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  • Christopher Marlowe, William Austen, and the Community of Corpus Christi College
  • Arata Ide

THE history of deep antagonism between town and gown in Cambridge chiefly centers on the social spheres of everyday existence. Since both the immensely privileged collegians and the common townsfolk walked the same streets day after day, obtained their supplies of bread and drink from the same markets, and used the same ditches and trenches to perform their natural functions, it was perhaps inevitable that friction should occur in many aspects of their lives. From its earliest days, the university had been concerned with protecting and controlling its members. Its jurisdiction and privileges, which appear to have had their origins in a charter of Edward I, had been consolidated and expanded by Elizabeth’s royal patent during the period in question. The charter of 1383, reconfirmed by Richard II, clearly stated the chancellor’s right to exercise jurisdiction regarding “all manner of personal pleas, whether of debts accounts and any other contracts and wrongs, or of breaches of the peace and misprisions whatsoever, committed within the town of Cambridge and its suburbs (felony and mayhem alone excepted) in which a master or scholar or a scholar’s servant or a common officer of the University is one of the parties.”1 The jurisdiction of the university was exercised by the vice-chancellor’s court or, “unless the proctors or taxors of the University, or any of them, or [End Page 56] a master of arts, or one of superior degree, be one of the litigants,” by the commissary’s court.2 Each week during term time, both courts sat in the university consistory located on the east side of the Schools Quadrangle, “although extra sessions were also frequently convened in the judges’ college rooms.”3 Details of a wide range of legal business conducted in the university court can be found in the “Act Books,” which recorded office and personal causes including decrees, orders, bonds for licenses, assignations in causes, personal examinations, depositions, criminal information, assizes of bread and drink, and Taxors’ and Proctors’ prosecutions.

In spite of a number of documents suggesting violent conflict between town and gown, it is necessary, as Alexandra Shepard cogently argues, to be guarded about contemporary rhetoric on the division in order to construe “the more complex reality of relations” within the community. In particular, the commercial interests of both sides “were deeply enmeshed, with the university heavily dependent on the town for its provisions and the town likewise reliant on the university for a significant portion of its livelihood.”4 In a sense, the documents concerning town-gown tension paradoxically suggest the depth of this mutual economic relationship. Shared alliances and deep affinity, as well as intense friction, can be observed in the Act Books of the vice-chancellor’s court. University members were variously bound to local traders: college masters for the acquisition of books, stewards for debts of chapel building projects, fellows for moneylending ventures, etc. As for poor scholars who had to secure assistance from parents or patrons, it was a matter of course that their pecuniary embarrassment, though their loans were humble in scale, frequently engendered economic interdependence with townsfolk. Scholars became acquainted with townsfolk in the course of their transactions, having been forced to pawn (often at an extortionate rate) their “doublets,” “gowns,” “knit hoses,” “featherbed,” “sheets,” “books,” and other necessaries to obtain living expenses and stipends for their tutors. Small wonder that we can sometimes find poor scholars accused of failure to pay debts, or tutors [End Page 57] who have appealed on behalf of their pupils against acquisitive traders taking security in exchange for pitifully small sums of cash.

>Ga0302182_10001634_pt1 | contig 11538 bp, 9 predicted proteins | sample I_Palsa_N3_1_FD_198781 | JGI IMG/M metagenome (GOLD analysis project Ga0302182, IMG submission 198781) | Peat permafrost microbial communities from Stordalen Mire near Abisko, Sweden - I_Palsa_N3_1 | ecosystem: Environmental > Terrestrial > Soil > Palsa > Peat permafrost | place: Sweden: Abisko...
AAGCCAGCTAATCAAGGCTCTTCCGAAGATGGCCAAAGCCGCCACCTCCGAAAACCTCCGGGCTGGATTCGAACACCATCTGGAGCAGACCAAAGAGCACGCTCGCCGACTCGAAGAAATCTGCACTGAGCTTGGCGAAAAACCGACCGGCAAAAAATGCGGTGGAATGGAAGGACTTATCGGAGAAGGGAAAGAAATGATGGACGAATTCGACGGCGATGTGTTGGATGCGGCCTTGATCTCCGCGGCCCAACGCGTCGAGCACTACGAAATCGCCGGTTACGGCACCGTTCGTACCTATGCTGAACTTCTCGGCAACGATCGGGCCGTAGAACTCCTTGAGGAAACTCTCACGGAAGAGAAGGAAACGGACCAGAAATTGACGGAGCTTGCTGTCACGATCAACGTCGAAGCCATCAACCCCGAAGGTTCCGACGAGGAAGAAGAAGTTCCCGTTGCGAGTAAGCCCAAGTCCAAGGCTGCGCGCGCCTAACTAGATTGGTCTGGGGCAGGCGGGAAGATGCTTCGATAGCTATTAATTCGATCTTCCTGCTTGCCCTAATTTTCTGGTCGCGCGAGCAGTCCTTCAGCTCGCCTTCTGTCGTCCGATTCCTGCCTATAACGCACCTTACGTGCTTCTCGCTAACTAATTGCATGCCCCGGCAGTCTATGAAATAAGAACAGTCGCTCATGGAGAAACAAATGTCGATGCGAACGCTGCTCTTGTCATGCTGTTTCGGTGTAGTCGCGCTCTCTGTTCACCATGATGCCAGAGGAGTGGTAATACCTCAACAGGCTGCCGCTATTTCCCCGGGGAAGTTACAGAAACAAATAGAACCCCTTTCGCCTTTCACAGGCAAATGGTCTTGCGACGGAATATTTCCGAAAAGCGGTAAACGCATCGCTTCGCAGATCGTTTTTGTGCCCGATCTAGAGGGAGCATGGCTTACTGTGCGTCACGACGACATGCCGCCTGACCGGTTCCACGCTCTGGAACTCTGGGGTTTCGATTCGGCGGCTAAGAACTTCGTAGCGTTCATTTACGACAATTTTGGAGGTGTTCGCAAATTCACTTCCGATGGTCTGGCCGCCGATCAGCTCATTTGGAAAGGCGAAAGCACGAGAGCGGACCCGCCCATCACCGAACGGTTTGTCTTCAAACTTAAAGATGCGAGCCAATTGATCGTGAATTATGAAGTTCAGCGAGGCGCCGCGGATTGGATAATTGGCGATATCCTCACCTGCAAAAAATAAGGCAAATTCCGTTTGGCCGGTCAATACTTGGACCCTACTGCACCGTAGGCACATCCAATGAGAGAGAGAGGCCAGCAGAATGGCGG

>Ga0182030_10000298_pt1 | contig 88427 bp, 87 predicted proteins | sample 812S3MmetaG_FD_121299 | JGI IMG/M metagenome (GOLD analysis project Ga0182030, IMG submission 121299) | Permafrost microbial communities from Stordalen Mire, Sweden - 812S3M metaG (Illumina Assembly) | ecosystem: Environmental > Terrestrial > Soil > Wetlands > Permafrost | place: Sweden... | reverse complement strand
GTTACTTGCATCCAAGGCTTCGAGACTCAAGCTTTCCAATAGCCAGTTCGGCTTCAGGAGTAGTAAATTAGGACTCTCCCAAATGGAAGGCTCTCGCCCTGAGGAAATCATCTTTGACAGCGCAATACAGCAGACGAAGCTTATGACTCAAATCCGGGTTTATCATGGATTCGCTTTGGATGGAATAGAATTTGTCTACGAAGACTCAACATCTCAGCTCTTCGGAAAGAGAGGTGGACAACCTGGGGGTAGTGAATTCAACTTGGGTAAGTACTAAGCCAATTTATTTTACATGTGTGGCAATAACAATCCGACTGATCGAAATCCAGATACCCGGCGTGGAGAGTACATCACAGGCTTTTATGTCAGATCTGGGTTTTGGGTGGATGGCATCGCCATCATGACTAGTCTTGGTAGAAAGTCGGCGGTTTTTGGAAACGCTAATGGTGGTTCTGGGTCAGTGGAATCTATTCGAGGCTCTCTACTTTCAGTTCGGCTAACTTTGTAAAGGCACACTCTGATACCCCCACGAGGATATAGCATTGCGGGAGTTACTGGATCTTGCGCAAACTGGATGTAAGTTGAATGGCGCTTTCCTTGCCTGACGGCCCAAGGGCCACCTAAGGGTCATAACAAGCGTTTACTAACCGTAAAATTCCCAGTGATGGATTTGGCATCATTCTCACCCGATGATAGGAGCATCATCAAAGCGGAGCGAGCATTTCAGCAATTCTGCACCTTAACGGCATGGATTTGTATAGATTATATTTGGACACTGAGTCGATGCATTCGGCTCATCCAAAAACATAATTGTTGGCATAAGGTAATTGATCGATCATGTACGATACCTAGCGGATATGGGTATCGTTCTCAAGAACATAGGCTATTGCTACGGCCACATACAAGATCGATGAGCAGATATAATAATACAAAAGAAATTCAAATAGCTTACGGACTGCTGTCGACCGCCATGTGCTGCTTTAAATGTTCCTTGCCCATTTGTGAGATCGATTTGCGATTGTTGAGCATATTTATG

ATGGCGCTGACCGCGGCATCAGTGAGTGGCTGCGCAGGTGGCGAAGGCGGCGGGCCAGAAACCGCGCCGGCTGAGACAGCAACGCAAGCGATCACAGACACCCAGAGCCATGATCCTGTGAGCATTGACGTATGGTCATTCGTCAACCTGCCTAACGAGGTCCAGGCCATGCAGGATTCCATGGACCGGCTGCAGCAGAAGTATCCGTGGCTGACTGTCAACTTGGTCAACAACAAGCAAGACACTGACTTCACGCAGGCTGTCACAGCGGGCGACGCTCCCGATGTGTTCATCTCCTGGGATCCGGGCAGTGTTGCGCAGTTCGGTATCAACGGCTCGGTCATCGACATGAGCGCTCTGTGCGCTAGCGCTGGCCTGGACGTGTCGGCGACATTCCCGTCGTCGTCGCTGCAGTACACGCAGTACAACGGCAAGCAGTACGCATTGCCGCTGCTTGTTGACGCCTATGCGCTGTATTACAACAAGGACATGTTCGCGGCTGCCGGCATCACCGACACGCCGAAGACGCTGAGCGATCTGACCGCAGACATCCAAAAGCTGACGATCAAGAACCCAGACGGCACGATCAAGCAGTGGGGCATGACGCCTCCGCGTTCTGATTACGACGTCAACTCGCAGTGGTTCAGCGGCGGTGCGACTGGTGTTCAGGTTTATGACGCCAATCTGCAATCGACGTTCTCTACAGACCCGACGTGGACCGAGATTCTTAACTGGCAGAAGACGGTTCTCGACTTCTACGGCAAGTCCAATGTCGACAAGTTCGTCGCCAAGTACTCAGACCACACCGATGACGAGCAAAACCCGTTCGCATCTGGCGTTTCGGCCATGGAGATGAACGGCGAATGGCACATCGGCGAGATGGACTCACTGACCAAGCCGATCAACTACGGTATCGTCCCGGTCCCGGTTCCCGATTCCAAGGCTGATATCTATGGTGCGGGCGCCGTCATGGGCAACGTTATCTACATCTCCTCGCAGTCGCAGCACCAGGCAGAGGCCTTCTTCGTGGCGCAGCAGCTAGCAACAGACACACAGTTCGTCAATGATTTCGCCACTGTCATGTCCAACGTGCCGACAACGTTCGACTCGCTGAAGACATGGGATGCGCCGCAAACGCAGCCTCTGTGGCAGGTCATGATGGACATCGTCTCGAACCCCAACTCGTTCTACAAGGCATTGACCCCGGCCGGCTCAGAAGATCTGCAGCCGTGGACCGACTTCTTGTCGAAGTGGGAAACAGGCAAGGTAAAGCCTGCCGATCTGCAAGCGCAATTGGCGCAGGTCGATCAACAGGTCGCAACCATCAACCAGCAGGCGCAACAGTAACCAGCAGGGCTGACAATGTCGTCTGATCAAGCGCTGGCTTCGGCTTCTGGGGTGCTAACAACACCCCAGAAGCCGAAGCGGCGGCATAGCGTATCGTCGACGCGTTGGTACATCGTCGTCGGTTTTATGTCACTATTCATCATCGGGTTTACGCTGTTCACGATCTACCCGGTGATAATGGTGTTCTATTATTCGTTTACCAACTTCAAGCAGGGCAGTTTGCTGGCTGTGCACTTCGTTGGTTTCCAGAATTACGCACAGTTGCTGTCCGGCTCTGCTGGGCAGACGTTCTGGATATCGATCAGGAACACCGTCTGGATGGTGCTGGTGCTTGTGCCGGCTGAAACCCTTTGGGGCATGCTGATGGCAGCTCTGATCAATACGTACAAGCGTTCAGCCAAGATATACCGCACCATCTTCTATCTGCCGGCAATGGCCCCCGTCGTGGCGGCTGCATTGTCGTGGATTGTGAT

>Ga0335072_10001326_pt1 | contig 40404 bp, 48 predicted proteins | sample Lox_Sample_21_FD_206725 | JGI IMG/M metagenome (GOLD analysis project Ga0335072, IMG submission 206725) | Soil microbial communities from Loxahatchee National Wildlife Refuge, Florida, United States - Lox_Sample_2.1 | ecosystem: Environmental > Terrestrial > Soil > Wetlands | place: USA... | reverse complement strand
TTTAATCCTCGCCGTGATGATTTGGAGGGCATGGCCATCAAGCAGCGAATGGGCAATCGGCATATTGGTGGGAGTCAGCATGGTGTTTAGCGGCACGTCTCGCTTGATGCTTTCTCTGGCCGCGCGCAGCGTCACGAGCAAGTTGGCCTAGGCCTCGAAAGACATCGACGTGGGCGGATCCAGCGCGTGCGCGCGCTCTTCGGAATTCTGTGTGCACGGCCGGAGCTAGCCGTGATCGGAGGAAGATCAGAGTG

The Act Books of the vice-chancellor’s court contain a record of one trivial but interesting case between a Cambridge student and a victualer. On 7 April 1587, one William Austen incurred a claim of Richard Gee, a victualer, for reimbursement of 18s 4d due for victuals.5 We do not know how often this had happened previously, but Austen apparently visited Gee’s house to buy provisions on credit. On this particular occasion, or on a subsequent trip when Austen was...


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